In high school, Meg’s claim to fame was being the Story County, Iowa, Cowgirl Queen (Alternate). The deal was that the Cowgirl Queen had to perform a sort of Queen of England wave with a Hail Hitler punch outward from your cowboy hat as you raced your horse around the arena looking sexy and poised. Sadly, neither the actual winning Cowgirl Queen nor her horse broke legs, so that was that.
When Meg graduated from college, someone advised her to make a list of things she wanted to do in life and where she wanted to live, and then go do it. She did them all in record time, because that’s what she does. The summer after college she tried hot Arizona, where she groomed and harnessed International Polish Arabian Champion horses in exchange for riding time. Dehydrated from the heat, she returned to Iowa, where she worked as an assistant manager at a western tack store. She still loves the smell of leather.
Diving back into knee-deep horse manure, she next managed a riding academy in North Carolina, with ten school horses and more students than she could count. Much as she loved the students, the bitter cold drove her to seek better pay, with benefits. She took a job that let her work with her second joy in life—books—as the manager, with a warm and toasty office, of the largest B Dalton Bookseller between DC and Atlanta. Life took her to Illinois before returning her to Iowa where she still lives. She also has a writing studio in Scottsdale, AZ.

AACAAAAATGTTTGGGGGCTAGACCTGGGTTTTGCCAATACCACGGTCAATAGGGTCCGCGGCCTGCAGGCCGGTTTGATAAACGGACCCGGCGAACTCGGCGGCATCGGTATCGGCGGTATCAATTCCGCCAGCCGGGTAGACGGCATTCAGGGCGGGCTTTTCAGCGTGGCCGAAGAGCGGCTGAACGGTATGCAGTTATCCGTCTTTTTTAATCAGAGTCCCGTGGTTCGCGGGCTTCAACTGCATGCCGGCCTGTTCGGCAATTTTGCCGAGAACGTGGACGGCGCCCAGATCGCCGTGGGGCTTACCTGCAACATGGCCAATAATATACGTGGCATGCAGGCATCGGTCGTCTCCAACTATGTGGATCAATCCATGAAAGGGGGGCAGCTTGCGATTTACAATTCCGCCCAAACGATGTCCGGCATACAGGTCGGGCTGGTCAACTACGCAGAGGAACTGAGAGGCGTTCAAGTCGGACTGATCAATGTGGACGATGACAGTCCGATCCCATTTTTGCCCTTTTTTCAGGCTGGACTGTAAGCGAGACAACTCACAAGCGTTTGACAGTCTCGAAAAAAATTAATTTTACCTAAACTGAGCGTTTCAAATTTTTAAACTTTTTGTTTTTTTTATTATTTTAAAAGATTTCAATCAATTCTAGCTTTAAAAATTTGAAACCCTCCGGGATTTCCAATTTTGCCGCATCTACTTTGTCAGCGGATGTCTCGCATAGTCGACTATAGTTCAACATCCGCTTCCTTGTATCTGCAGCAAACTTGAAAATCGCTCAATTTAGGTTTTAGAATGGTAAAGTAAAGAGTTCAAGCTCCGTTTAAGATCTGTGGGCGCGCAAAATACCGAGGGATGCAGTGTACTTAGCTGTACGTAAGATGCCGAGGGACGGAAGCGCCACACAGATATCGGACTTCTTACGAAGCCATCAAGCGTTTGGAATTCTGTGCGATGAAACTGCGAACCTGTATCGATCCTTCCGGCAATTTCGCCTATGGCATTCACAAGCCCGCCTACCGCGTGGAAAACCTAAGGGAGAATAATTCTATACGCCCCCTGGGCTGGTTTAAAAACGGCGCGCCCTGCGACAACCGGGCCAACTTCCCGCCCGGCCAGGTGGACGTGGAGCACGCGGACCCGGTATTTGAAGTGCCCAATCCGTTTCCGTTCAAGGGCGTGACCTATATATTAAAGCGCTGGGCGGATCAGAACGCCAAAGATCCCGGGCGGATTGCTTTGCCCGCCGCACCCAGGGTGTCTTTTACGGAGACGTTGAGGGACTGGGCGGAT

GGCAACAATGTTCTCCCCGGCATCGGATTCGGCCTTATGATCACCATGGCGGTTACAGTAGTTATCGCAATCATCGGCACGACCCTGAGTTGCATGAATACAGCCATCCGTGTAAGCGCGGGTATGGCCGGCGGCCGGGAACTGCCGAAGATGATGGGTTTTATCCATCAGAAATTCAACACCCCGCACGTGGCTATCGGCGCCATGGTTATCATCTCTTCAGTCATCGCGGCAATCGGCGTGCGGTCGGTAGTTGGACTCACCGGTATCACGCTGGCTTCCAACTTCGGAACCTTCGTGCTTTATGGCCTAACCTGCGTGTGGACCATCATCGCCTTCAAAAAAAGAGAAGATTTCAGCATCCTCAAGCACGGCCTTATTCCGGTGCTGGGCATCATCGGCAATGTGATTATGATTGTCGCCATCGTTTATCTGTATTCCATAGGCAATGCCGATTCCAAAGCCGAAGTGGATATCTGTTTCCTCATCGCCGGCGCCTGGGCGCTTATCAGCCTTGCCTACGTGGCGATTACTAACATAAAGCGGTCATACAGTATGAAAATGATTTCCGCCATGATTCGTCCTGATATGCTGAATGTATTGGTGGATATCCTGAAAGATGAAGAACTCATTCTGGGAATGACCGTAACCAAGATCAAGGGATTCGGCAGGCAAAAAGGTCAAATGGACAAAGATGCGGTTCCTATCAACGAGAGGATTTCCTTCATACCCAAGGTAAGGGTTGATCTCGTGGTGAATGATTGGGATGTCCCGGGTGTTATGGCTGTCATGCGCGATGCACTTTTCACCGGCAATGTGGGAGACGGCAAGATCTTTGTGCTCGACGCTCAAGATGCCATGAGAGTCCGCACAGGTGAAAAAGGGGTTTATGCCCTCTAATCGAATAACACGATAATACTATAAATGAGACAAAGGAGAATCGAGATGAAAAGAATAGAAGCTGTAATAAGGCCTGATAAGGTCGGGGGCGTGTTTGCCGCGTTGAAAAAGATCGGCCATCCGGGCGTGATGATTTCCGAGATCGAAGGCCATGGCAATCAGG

These days her family is her first love, but horses and writing remain close seconds. She lives in the country on six acres with a beautiful horse she trained herself, a slightly neurotic blue merle Shetland Sheepdog, and a ghost cat that no one sees but her. Occasional tenants include her sister’s Norwegian Fjord horse, a blue heron, a red-tailed hawk, a family of hoot owls, several deer, coyotes, and raccoons. She loves it.